"His visual field isn't clear like yours. He sees things in patches. Imagine yourself looking through Swiss cheese each day. And if that wasn't unfair enough, tomorrow when you wake up, imagine that the Swiss cheese has rotated 15 degrees to the left. Each day you have to learn where you can see and where you can't."
There isn't much that can be done to assist a person dealing with CVI, though with time they tend to get better at dealing with the idiosyncrasies of the impairment. Will's CVI has been described as minor, however we continue to see him have eye misalignment, especially when he is tired on concentrating on another sense (usually hearing).
As is common with CVI, when Will is looking at something, he does not appear to be looking directly at it. He seems to look at things through the side of his eye. This is because people with CVI tend to have good peripheral vision but really poor center vision. We know that he can see, though, due to his reactions to things around him.
Will's second visual challenge is called retinopathy of prematurity (ROP). When Will was still in the NICU, the little blood vessels in both his eyes started to grow in a very disorganized manner. His retinas had some scarring and were on the verge of detaching. They did laser surgery in both eyes to reattach his retinas and prevent blindness. However children who have had ROP have a very high incidence of near-sightedness.
The third visual "challenge" is just genetics. Though Nate doesn't wear glasses, I have worn them since the 6th grade. Both of my parents wore glasses at an early age. In fact, my dad got his first pair of glasses at the age of 4.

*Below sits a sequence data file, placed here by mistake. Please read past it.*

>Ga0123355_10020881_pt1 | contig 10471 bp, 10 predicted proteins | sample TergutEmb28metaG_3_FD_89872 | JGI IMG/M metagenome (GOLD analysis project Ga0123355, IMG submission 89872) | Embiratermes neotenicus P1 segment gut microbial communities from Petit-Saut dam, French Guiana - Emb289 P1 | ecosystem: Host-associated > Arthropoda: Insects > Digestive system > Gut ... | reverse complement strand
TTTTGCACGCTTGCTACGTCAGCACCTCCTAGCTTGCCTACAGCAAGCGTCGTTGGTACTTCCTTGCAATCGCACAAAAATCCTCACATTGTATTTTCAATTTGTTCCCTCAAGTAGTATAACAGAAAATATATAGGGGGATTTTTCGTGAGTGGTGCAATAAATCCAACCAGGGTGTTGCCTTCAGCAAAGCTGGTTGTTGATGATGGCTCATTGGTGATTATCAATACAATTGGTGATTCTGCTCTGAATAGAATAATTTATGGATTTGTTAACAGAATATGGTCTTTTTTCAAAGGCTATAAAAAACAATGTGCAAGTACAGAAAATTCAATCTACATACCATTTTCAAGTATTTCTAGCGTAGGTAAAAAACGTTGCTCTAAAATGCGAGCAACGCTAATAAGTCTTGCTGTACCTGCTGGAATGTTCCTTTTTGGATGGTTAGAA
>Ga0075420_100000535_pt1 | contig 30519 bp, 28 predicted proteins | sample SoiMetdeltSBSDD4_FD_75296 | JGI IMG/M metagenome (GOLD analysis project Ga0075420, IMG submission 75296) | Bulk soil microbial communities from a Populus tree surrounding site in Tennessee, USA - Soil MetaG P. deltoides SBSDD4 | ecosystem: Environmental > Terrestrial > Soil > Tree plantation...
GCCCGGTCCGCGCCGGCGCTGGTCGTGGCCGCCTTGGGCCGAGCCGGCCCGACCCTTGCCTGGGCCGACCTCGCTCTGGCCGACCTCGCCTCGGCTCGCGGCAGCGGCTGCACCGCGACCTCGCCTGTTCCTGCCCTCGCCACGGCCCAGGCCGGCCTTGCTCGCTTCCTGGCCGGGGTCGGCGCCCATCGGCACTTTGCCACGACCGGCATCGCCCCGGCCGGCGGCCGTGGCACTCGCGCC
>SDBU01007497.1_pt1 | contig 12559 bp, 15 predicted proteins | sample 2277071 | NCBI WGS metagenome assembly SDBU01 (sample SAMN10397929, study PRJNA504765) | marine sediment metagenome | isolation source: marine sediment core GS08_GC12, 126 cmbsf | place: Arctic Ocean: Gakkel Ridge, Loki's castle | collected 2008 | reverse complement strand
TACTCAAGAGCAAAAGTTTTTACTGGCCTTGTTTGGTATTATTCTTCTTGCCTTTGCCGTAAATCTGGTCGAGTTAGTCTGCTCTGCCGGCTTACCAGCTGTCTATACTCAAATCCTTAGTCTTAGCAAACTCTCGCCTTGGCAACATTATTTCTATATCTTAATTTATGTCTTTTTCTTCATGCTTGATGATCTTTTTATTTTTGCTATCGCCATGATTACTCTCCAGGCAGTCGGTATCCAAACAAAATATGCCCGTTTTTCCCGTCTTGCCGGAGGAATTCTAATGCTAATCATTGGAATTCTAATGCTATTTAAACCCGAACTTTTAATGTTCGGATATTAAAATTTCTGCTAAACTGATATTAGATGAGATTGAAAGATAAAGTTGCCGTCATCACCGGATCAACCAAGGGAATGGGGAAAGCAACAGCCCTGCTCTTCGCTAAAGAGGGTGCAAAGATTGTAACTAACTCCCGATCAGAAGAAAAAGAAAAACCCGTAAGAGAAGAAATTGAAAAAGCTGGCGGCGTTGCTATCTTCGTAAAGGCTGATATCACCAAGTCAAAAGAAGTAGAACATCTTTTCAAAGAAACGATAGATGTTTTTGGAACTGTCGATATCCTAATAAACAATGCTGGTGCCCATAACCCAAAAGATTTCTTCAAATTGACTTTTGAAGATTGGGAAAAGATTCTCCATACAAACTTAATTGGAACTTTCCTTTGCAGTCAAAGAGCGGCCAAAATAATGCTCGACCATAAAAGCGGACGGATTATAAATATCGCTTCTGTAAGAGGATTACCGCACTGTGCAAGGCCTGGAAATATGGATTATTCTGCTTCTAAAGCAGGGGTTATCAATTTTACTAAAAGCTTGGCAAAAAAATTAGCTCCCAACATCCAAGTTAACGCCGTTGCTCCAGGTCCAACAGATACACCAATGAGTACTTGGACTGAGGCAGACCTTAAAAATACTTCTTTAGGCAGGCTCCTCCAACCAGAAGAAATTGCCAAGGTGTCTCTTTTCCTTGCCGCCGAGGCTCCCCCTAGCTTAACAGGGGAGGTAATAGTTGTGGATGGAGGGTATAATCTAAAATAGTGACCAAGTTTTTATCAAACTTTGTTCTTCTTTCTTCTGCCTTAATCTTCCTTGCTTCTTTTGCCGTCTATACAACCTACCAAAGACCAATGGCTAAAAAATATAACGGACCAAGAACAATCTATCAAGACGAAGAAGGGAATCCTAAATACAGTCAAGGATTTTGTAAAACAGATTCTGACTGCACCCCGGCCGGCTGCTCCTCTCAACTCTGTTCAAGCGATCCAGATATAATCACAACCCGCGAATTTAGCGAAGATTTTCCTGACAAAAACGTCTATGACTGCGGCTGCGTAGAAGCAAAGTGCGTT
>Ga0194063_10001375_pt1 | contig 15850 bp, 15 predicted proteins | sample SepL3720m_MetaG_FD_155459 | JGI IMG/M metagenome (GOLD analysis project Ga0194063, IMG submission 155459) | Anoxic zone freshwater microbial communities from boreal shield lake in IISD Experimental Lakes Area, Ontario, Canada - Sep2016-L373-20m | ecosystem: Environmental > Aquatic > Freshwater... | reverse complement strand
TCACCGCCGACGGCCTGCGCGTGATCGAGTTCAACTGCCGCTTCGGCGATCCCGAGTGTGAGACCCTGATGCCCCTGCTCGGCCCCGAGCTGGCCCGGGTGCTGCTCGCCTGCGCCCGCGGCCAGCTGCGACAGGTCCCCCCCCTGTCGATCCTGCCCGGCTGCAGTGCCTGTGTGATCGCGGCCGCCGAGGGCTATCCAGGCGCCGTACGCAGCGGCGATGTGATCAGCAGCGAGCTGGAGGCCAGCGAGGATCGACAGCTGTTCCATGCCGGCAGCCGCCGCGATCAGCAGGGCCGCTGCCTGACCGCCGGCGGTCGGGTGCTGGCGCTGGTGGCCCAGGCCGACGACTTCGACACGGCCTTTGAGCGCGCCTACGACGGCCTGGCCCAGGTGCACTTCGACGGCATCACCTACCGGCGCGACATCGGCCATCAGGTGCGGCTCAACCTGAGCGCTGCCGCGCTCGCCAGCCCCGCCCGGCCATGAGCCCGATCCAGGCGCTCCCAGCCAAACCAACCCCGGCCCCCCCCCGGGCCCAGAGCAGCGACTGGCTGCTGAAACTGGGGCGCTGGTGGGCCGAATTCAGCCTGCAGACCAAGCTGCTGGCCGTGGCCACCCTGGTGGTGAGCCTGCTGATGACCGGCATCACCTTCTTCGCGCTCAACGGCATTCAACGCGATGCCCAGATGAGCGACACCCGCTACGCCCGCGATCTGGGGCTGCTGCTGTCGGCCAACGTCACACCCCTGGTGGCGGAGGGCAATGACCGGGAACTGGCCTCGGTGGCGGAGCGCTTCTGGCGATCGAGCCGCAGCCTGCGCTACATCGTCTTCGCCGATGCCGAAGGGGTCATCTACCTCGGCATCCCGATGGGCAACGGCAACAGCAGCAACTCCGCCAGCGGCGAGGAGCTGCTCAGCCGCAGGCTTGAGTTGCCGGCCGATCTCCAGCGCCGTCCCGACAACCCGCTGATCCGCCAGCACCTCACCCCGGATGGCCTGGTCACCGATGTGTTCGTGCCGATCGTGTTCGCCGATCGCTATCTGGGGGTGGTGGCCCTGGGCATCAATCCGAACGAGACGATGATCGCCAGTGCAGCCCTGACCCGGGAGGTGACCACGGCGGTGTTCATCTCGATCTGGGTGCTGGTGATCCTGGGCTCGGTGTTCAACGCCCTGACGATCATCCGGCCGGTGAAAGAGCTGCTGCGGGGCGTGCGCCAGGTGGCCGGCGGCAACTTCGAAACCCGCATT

Well now he and Will have something else in common (aside from their shared love of running around and around on the playground together and dropping wooden fruit)!
Will will soon be receiving his first pair of glasses! At Will's annual ophthalmology appointment, his doctor felt as though Will hasn't made the visual progress this year that he has been over the past couple of years. It is possible that he has learned to control his CVI as best he can, but just cannot see clearly. The doctor thought that perhaps it was time to correct for Will's ROP- and genetics-caused near-sightedness, and see if that helped him better control his eyes.
I've been expecting Will to get glasses for years. But this was the first time that the doctor and I agreed on it. We know that Will isn't really going to enjoy having the glasses at first, but he'll get used to them. And we definitely all feel that by doing what we can to help Will's vision, he'll have the best chance of being involved and engaged in his own life. Should be good! Now we just have to wait for the glasses to come in!